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Hatton House, Garden, Terrace And Fountain

Garden (18th Century), Garden Ornament(S) (18th Century), Pavilion(S) (18th Century), Sundial(S) (18th Century)

Site Name Hatton House, Garden, Terrace And Fountain

Classification Garden (18th Century), Garden Ornament(S) (18th Century), Pavilion(S) (18th Century), Sundial(S) (18th Century)

Alternative Name(s) Hatton Estate

Canmore ID 120702

Site Number NT16NW 5.03

NGR NT 12860 68768

NGR Description Centred on NT 12860 68768

Datum OSGB36 - NGR


Ordnance Survey licence number 100057073. All rights reserved.
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Administrative Areas

  • Council Edinburgh, City Of
  • Parish Ratho
  • Former Region Lothian
  • Former District City Of Edinburgh
  • Former County Midlothian

Recording Your Heritage Online

Hatton House, 1678 (demolished, 1955)

One of the great Renaissance houses of Scotland expanded from an original tower and later Renaissance courtyard by Lord Charles Maitland, brother of the Duke of Lauderdale. It became a great rectangular mansion, circular towers on each corner, its main tower turned into an enormous balustraded viewing platform at the centre. Its surrounding policies were equally imposing - parterres, formal gardens and wilderness - some traces of which - including the ogee-roofed pavilions at each end - remain. Most splendid survival is the magnificent winged gates.

Taken from "West Lothian: An Illustrated Architectural Guide", by Stuart Eydmann, Richard Jaques and Charles McKean, 2008. Published by the Rutland Press

Archaeology Notes

NT16NW 5.03 128 688

For temple (NT 1280 6878), see NT16NW 5.02.

Site Management (19 December 2008)

Rubble built battered wall with curved bath-house projection at centre and square pavilions. wall; rubble with ashlar dressings. PAVILIONS: 2-stage, square-plan, ogee-roofed classical garden pavilions. Rusticated ashlar at ground level, rubble with harl-pointing at upper level, ashlar dressings, impost and dividing cornices, raised quoins, eaves band and cornice, channelled margins. Entrance to 1st floor from terrace at N; entrance to lower floor from outside to S.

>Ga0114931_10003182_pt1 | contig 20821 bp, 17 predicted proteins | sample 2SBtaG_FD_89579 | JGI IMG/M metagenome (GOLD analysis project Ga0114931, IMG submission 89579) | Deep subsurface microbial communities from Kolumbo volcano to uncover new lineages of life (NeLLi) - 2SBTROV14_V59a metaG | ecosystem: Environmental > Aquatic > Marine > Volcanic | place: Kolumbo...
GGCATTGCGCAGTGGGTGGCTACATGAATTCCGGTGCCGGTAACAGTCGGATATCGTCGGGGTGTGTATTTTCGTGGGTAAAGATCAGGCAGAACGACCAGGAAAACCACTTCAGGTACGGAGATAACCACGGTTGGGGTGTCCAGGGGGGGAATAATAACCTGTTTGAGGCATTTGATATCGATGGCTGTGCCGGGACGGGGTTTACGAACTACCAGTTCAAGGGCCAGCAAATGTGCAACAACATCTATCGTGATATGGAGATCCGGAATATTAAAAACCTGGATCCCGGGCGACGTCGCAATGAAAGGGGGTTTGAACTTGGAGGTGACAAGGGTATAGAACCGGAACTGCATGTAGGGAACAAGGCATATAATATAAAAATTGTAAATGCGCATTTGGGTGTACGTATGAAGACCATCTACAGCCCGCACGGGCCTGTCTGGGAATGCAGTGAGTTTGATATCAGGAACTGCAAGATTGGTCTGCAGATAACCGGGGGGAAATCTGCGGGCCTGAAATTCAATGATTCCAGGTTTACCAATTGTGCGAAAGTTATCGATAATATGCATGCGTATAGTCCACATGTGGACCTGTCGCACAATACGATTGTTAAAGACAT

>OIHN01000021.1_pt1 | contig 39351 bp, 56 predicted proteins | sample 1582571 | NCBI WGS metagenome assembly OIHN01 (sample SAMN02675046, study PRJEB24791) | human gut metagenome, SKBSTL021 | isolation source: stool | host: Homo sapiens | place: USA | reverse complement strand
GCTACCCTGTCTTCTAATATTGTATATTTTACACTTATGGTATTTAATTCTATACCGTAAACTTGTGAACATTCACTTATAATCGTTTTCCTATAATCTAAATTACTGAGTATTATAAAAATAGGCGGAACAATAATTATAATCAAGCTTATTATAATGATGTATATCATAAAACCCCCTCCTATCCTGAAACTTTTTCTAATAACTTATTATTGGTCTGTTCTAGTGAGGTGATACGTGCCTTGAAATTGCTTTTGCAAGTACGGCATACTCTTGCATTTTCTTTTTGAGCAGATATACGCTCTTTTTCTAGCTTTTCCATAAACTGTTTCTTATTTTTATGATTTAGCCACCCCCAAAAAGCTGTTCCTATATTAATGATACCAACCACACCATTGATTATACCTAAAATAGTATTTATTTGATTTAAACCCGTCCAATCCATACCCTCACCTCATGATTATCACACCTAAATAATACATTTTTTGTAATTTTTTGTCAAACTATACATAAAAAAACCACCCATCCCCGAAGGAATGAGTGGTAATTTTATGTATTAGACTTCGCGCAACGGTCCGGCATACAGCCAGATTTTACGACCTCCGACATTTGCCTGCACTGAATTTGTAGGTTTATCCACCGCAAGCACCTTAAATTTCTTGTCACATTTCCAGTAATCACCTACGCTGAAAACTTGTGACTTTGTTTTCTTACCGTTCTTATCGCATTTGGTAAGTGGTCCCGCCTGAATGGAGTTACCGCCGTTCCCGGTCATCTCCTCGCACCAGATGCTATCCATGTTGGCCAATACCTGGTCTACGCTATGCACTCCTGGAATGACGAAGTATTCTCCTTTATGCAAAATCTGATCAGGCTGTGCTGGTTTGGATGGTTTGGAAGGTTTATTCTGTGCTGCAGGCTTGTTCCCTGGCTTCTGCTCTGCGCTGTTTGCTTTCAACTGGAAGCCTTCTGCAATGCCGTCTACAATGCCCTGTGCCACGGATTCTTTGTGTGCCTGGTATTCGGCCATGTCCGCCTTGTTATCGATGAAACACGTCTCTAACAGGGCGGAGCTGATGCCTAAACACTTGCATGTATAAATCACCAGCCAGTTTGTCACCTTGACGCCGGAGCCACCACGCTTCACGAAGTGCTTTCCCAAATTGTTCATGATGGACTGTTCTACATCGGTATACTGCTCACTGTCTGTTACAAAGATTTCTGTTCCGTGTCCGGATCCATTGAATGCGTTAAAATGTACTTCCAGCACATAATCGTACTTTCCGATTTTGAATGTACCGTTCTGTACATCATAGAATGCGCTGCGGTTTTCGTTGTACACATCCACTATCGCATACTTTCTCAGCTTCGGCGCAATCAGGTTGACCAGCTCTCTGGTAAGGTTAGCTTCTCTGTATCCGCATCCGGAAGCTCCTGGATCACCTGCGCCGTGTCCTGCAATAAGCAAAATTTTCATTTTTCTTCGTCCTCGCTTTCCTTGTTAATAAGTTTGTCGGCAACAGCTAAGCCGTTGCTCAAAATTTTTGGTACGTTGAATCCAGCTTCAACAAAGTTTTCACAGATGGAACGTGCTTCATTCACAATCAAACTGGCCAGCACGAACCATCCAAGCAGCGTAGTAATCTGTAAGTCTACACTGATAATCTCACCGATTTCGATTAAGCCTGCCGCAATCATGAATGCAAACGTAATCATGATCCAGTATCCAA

Hatton House was built in the late 17th century by Charles Maitland, subsequently Earl of Lauderdale. The house was the seat of the Lauderdales from 1682-1792. In 1870 the estate was acquired by the Earl of Morton who passed it to his son Lord Aberdour. In more recent times the house belonged to William Whitelaw grandfather of the former MP. The house was burnt in 1952 and demolished in 1955 and the terrace wall, bath house and pavilions along with the garden house and S gates are the only remains of Hatton House. The garden house and S gates are listed separately. In the photographs in JR Findlay's book (1875) the pavilions are unroofed but he does record that in the 1870s repairs and restorations were undertaken by Robert Anderson architect. (Historic Environment Scotland)

Hatton House was one of the great Renaissance houses of Scotland, expanded from an original tower and later Renaissance courtyard by Lord Charles Maitland. Its surrounding policies were equally imposing - parterres, formal gardens and wilderness. (R.Jacques/ C .McKean)


Project (15 September 2009)

An archaeological desk-based assessment, field recording and geophysical surveys were conducted in advance of a proposed development at Hatton House, Ratho. The assessment included a search of databases, documentary, photographic and cartographic records and a field visit. Existing structures within the study area were recorded and described. The geophysical evaluation comprised geomagnetic and electrical resistance surveys in the area of proposed new-build.

The study area covers an area of approximately 25 hectares and is bounded by fields to the north and east, a lane to the west and the A71 road to the south. The proposed development area comprises a landscaped terrace immediately south of the site of the original Hatton House and the existing bungalow.

The works were commissioned by Holmar Property Developments.

Archaeological Services Durham University. 15 September 2009. OASIS-id: archaeol3-64466

Resistivity (15 September 2009)

A Resistance survey was undertaken over the site of the former fountain, on the site of a proposed bungalow to the S of the site of Hatton House. The survey indicated an area of central high resistance, interpreted as stone, surrounded by a ring of low resistance, possibly iron.

Archaeological Services Durham University, 15 September 2009. OASIS-id: archaeol3-64466

Magnetometry (15 September 2009)

A fluxgate gradiometry survey was undertaken on the site of a proposed bungalow to the S of the site of Hatton House. The survey revealed a strong positive magnetic anomaly surrounded by a strong negative magnetic anomaly at the site of the former fountain. The intensity of these anomalies suggests the presence of ferrous material, perhaps an iron band, used in the construction of the fountain. Slightly higher resistance to the north of the fountain is likely to reflect a path rather than the ferrous water pipe entering the fountain from the north or exiting the pool southwards to supply the well and bathhouse.